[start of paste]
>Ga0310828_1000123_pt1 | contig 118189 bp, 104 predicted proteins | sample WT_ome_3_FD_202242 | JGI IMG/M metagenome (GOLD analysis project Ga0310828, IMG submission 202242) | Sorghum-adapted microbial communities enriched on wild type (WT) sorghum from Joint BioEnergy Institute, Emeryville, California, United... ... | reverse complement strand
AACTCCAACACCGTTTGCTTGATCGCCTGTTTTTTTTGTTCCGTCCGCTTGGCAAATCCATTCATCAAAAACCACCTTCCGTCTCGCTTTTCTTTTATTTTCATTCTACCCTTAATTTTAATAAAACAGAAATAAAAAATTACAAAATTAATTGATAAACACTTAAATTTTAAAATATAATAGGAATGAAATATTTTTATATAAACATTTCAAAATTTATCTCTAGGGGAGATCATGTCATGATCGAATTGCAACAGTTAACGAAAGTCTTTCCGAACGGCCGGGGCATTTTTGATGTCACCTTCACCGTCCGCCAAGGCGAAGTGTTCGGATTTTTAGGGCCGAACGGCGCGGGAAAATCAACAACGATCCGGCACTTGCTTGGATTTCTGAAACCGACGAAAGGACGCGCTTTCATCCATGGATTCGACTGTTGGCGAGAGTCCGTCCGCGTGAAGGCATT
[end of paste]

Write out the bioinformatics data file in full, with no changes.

>Ga0310828_1000123_pt1 | contig 118189 bp, 104 predicted proteins | sample WT_ome_3_FD_202242 | JGI IMG/M metagenome (GOLD analysis project Ga0310828, IMG submission 202242) | Sorghum-adapted microbial communities enriched on wild type (WT) sorghum from Joint BioEnergy Institute, Emeryville, California, United... ... | reverse complement strand
AACTCCAACACCGTTTGCTTGATCGCCTGTTTTTTTTGTTCCGTCCGCTTGGCAAATCCATTCATCAAAAACCACCTTCCGTCTCGCTTTTCTTTTATTTTCATTCTACCCTTAATTTTAATAAAACAGAAATAAAAAATTACAAAATTAATTGATAAACACTTAAATTTTAAAATATAATAGGAATGAAATATTTTTATATAAACATTTCAAAATTTATCTCTAGGGGAGATCATGTCATGATCGAATTGCAACAGTTAACGAAAGTCTTTCCGAACGGCCGGGGCATTTTTGATGTCACCTTCACCGTCCGCCAAGGCGAAGTGTTCGGATTTTTAGGGCCGAACGGCGCGGGAAAATCAACAACGATCCGGCACTTGCTTGGATTTCTGAAACCGACGAAAGGACGCGCTTTCATCCATGGATTCGACTGTTGGCGAGAGTCCGTCCGCGTGAAGGCATT